Many religions experience controversy over the matter of homosexuality. This might seem surprising since nearly all religions preach tolerance, kindness and respect for one another.
On the other hand, marriage to a person of the opposite sex is central to many religions and cultures and may make the concept of non-heterosexual identities hard to accept.
This makes things very difficult for parents who find themselves unsupported by their faith when a child comes out. It is not uncommon in these circumstances for parents to change their place of worship or to leave their religion altogether:
At this time I found it very difficult to reconcile my churchgoing and…Christian beliefs with my growing understanding of the terrible prejudice and bigotry with which many gay people are treated. I wrote an article for the church magazine (with the agreement of the vicar), telling honestly about our son and our experiences. As he had gone to the Sunday school, the people there knew Mike. I was hoping simply to help people I regarded as my friends to understand a rather complex and hidden subject. How naive I was! Not one person mentioned the article to me.
The silence was deafening.
I severed all connection with the local church and eventually, religion of any description…
…I felt very strongly that I did not want to belong to any organisation that might think our son was an “abomination”.
Co-founder of FFLAG
In the case of homosexuality, religion is, sadly, too often: ‘…a source of conflict rather than solace’ (ChildLine casenotes, NSPCC website, 2010)
However, there are clearly debates taking place within some religions, and, whilst the turbulence that this causes may be uncomfortable, it is reassuring to see that those discussions are taking place. Most of the major religions now have some followers who are working towards a more tolerant and respectful approach towards homosexuality.
Some religions now distinguish between homosexuality and homosexual acts, but are often unclear about what constitutes a ‘homosexual act’. After all, heterosexual people participate in all sexual acts, (see section on Sex, Relationships and Family Life) and there is no sexual act which is specific to either lesbian or gay people.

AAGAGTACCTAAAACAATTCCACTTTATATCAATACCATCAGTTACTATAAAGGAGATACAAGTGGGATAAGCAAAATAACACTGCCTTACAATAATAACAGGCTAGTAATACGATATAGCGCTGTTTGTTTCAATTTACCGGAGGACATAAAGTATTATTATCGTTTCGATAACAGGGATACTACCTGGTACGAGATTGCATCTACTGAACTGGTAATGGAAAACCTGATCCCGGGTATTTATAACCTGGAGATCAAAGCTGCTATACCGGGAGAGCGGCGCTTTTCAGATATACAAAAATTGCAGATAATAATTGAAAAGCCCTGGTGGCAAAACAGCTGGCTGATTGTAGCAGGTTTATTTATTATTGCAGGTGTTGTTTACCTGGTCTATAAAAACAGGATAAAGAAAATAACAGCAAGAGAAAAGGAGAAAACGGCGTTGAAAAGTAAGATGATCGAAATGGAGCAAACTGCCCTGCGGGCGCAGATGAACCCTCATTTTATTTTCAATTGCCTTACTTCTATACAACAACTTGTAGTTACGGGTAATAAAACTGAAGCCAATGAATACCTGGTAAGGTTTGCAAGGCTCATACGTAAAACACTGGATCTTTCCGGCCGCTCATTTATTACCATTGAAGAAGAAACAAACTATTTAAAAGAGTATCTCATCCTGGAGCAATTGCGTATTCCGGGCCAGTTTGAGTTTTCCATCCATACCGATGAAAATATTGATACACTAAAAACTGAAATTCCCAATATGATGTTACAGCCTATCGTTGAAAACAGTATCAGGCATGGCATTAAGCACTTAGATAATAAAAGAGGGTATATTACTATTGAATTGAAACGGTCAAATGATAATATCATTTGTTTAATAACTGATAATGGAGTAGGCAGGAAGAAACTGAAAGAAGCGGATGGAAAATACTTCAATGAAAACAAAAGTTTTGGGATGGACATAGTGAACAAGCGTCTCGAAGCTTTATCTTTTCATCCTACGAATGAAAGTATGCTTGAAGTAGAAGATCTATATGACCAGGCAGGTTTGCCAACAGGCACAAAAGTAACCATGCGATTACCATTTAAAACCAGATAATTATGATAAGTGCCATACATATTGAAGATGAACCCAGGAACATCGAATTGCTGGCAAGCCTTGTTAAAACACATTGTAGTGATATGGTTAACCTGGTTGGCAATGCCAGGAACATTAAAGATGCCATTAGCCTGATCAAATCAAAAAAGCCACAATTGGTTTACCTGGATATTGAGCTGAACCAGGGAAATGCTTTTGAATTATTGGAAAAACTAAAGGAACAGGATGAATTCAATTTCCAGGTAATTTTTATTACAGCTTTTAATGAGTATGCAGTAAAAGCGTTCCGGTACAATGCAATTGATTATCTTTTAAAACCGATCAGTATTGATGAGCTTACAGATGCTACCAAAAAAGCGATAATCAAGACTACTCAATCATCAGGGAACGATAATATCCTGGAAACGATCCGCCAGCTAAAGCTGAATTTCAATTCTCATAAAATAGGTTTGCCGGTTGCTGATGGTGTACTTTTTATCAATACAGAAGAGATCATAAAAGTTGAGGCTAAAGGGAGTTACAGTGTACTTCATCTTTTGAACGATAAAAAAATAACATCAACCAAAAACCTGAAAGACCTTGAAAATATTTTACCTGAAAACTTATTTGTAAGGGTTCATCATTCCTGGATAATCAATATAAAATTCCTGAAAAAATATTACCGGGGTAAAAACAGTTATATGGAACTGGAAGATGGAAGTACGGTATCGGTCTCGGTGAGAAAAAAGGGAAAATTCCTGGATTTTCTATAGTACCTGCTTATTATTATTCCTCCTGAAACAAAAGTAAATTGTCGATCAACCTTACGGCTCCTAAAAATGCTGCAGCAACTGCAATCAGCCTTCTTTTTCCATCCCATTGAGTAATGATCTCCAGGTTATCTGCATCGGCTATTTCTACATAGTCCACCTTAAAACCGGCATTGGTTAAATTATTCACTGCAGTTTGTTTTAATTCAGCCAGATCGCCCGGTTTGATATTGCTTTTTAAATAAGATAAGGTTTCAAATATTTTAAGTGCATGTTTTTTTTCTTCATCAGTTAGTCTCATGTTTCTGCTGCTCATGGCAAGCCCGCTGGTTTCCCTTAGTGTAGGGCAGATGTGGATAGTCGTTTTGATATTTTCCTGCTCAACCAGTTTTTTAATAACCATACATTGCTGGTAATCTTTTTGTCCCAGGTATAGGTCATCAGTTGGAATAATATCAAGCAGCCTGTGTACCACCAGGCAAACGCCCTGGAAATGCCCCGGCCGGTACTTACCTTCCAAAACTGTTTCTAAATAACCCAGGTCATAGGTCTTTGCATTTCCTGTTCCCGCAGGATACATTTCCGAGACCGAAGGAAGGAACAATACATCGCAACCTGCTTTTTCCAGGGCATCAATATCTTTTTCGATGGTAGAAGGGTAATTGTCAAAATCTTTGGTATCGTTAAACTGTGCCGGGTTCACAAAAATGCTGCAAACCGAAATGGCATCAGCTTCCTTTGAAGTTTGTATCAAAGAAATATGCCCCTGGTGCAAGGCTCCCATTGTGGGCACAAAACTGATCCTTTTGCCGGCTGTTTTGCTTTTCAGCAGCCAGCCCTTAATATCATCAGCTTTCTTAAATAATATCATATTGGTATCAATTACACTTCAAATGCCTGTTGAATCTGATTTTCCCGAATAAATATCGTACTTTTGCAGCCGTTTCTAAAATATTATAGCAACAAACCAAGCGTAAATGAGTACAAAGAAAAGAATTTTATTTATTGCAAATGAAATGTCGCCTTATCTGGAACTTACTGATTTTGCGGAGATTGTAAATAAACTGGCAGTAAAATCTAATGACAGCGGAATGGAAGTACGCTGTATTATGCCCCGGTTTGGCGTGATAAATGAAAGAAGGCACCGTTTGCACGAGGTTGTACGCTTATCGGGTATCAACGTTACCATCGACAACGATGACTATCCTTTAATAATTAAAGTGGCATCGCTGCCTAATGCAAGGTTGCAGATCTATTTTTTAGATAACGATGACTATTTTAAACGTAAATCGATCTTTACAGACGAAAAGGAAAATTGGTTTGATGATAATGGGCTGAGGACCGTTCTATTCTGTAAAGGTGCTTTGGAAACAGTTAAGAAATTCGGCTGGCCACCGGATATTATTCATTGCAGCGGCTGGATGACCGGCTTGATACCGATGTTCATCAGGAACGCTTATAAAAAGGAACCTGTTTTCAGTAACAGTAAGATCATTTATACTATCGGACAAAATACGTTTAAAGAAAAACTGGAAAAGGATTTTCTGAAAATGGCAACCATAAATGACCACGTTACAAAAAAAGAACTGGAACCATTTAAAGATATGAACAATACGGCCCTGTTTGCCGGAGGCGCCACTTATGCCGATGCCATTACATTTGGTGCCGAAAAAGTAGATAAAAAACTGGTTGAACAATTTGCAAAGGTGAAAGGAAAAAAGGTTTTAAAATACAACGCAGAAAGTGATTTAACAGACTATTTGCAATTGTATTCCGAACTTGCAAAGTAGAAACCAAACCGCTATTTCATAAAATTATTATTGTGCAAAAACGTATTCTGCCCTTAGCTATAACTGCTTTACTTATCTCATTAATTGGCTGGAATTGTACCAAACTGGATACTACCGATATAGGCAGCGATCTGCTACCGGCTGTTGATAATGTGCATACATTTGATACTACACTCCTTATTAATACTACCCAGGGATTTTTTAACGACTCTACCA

In practice, this distinction does nothing to protect younger people who still experience homophobic bullying in school, even though they are not sexually active.
For some religions (for example, the Anglican faith) these debates are taking place across continents and are probably reflective of different cultural attitudes towards homosexuality as much as religious ones.
In the Sikh religon, for example, the central text, the Sri Guru Granth Sahib, does not mention homosexuality, and none of the Gurus gave a view of homosexuality. However, according to SARBAT: ‘Punjabi culture is extremely homophobic, and because almost all Sikhs are Punjabi in ethnicity, this can sometimes cause tensions to arise between gay Sikhs and their families as a whole.’
A recent study by Stonewall: ‘Love Thy Neighbour: What people really think about homosexuality’ (2008) has shown that many people of faith are accepting of lesbian and gay people and co-exist in harmony. Religious objections to lesbian and gay sexuality are more likely to be promoted by religious leaders, rather than followers. Sometimes the views of religious leaders views come over as homophobic, especially when reported in particular ways in the media. This can perpetuate hate crime and bullying.
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